By Kevin Crowley
May 8 (Bloomberg) -- Resolution Ltd., the insurance buyout firm founded by Clive Cowdery, said first-quarter revenue dropped as corporate clients delayed enrolling into pension plans as new legislation is implemented in the U.K.
Sales fell 17 percent to 242 million pounds ($375 million) in the first three months of the year, compared with the same period a year earlier, London-based Resolution said today in a statement. The value of new business increased 9 percent to 38 million pounds as the firm wrote more profitable policies.
After scrapping its initial acquisition strategy, Resolution is focused on generating cash from its three purchases -- Friends Provident, Axa U.K. Life and Bupa Health Assurance -- while building its pension business. The company is seeking to benefit from the U.K.’s auto-enrollment legislation, which compels firms to offer employees a pension plan.
“In the first quarter only the very largest pension schemes have auto enrolled,” Chief Executive Officer Andy Briggs said on a call with reporters. “We remain very confident that we will deliver significant growth in volumes and profits in our corporate benefits this year but that will come through in the second half.”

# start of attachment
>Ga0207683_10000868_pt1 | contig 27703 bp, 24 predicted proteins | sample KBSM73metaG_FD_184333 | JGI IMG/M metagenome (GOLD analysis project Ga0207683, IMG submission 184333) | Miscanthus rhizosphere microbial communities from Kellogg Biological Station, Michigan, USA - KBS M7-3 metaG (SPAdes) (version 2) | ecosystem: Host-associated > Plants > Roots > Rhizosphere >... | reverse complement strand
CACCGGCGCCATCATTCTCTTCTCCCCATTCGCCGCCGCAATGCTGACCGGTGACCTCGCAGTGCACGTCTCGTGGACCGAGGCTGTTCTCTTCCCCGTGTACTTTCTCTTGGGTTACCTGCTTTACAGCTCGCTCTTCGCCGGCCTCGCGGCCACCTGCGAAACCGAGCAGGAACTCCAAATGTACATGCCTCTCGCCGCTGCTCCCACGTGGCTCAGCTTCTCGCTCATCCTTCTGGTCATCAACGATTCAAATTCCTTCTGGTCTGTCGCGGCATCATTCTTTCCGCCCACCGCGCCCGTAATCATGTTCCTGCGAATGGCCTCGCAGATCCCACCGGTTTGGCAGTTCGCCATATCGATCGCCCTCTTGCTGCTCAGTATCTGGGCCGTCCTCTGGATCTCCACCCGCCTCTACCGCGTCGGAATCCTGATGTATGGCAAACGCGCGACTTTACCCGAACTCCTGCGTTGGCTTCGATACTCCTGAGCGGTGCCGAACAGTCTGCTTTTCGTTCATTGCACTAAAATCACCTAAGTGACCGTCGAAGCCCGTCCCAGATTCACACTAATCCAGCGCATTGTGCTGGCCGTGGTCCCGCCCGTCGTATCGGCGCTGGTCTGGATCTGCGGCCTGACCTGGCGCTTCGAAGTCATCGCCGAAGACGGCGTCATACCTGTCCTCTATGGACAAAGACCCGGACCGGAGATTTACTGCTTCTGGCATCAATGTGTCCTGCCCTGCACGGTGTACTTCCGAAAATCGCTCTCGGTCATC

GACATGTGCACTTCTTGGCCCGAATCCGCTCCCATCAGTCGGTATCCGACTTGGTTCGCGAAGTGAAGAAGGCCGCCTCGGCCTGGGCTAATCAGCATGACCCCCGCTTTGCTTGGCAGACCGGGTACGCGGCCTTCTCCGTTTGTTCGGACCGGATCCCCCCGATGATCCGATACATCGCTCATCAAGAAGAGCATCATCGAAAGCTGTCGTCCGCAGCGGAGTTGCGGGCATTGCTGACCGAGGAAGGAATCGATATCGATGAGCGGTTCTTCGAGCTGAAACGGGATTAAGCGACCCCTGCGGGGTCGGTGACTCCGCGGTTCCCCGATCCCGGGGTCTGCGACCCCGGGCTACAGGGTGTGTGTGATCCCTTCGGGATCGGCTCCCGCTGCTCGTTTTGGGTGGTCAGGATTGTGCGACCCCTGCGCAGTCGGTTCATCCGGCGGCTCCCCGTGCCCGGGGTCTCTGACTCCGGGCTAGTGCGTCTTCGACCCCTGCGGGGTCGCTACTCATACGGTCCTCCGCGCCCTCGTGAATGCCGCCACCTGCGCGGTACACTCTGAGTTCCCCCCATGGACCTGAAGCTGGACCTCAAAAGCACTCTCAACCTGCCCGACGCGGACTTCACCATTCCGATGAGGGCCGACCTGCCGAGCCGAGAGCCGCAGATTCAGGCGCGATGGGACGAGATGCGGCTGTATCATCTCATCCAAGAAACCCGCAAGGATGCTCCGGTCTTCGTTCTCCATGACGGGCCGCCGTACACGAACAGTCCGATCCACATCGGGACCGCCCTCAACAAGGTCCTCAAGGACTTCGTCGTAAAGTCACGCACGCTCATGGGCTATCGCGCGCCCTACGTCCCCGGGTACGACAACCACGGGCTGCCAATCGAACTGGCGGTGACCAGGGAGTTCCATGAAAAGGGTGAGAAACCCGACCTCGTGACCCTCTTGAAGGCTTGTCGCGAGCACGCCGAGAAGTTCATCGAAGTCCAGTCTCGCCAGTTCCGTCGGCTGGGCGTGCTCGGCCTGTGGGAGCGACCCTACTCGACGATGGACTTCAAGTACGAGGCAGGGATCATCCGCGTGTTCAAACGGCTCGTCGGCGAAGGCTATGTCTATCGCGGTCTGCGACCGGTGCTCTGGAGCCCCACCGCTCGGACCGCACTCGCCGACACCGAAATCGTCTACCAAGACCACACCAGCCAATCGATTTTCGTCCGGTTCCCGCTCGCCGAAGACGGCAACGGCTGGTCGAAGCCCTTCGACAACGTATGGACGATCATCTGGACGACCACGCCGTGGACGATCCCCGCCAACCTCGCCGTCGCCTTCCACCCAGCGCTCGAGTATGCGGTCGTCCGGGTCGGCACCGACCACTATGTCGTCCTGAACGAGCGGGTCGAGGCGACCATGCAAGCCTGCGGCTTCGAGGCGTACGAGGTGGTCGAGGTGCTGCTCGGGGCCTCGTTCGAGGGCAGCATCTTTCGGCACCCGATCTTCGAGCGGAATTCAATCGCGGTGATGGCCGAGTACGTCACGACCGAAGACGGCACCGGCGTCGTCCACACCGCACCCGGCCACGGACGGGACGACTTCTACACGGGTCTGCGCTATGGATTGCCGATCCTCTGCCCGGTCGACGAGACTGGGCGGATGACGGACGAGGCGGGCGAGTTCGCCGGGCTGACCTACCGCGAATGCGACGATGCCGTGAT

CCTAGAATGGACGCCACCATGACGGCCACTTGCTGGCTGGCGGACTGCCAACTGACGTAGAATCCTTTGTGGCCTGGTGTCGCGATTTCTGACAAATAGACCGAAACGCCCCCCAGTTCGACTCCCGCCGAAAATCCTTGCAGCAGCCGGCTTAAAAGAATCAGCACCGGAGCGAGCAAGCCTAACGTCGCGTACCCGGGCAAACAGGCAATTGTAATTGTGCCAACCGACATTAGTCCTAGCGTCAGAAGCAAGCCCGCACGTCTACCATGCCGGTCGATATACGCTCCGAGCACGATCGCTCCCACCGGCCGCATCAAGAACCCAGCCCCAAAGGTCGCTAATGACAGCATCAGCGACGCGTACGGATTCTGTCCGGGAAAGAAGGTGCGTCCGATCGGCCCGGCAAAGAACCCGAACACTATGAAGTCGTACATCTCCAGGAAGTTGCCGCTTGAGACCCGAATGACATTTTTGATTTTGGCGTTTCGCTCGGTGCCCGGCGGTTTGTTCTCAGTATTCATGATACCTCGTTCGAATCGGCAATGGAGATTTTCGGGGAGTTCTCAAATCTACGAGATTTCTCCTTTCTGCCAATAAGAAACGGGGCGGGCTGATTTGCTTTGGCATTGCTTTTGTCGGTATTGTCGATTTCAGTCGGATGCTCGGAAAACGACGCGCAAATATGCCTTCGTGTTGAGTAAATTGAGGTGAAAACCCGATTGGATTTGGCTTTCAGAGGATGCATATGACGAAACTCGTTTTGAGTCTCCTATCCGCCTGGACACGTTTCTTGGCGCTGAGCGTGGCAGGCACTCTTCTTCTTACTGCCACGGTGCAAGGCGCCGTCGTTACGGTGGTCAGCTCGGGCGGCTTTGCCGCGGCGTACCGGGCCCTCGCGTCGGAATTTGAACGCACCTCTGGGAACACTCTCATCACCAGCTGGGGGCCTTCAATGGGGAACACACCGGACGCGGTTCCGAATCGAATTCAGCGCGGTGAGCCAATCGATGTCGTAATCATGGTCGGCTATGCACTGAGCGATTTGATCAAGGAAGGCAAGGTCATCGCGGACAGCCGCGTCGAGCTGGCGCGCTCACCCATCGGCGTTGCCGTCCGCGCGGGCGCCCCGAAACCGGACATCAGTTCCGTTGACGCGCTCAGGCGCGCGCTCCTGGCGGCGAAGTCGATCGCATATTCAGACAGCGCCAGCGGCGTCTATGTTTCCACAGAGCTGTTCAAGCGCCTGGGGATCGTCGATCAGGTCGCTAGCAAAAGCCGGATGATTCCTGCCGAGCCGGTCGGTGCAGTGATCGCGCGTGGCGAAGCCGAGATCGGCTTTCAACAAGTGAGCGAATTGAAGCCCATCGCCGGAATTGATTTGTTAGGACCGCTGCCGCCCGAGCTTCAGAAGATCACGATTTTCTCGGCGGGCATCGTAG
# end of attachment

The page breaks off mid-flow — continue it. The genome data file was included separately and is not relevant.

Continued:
Sales of corporate pension plans dropped 25 percent to 109 million pounds in the first quarter, dragging down U.K. revenue 18 percent to 142 million pounds, Resolution said. Low prices and smaller pay rises for existing customers also crimped earnings at the division.
The results showed “progress in restructuring the business and delivering efficiency gains, but volumes were below consensus estimates,” Marcus Barnard, a London-based analyst at Oriel Securities Ltd. with a hold rating on the stock. “These figures are unlikely to drive the shares forward.”
Resolution fell 0.6 percent to 270.7 pence a share at 9:05 a.m. in London, valuing the firm at about 3.8 billion pounds.
The firm has a cash balance of 839 million pounds before the payment of a 200 million-pound second-half 2012 dividend, it said. Cash has been bolstered by the lower cost of writing new policies and cost cutting, Resolution said. The firm’s dividend is sustainable even as other insurers such as Aviva Plc and RSA Insurance Group Plc reduce their payouts to shareholders, Chief Financial Officer Tim Tookey said on the call.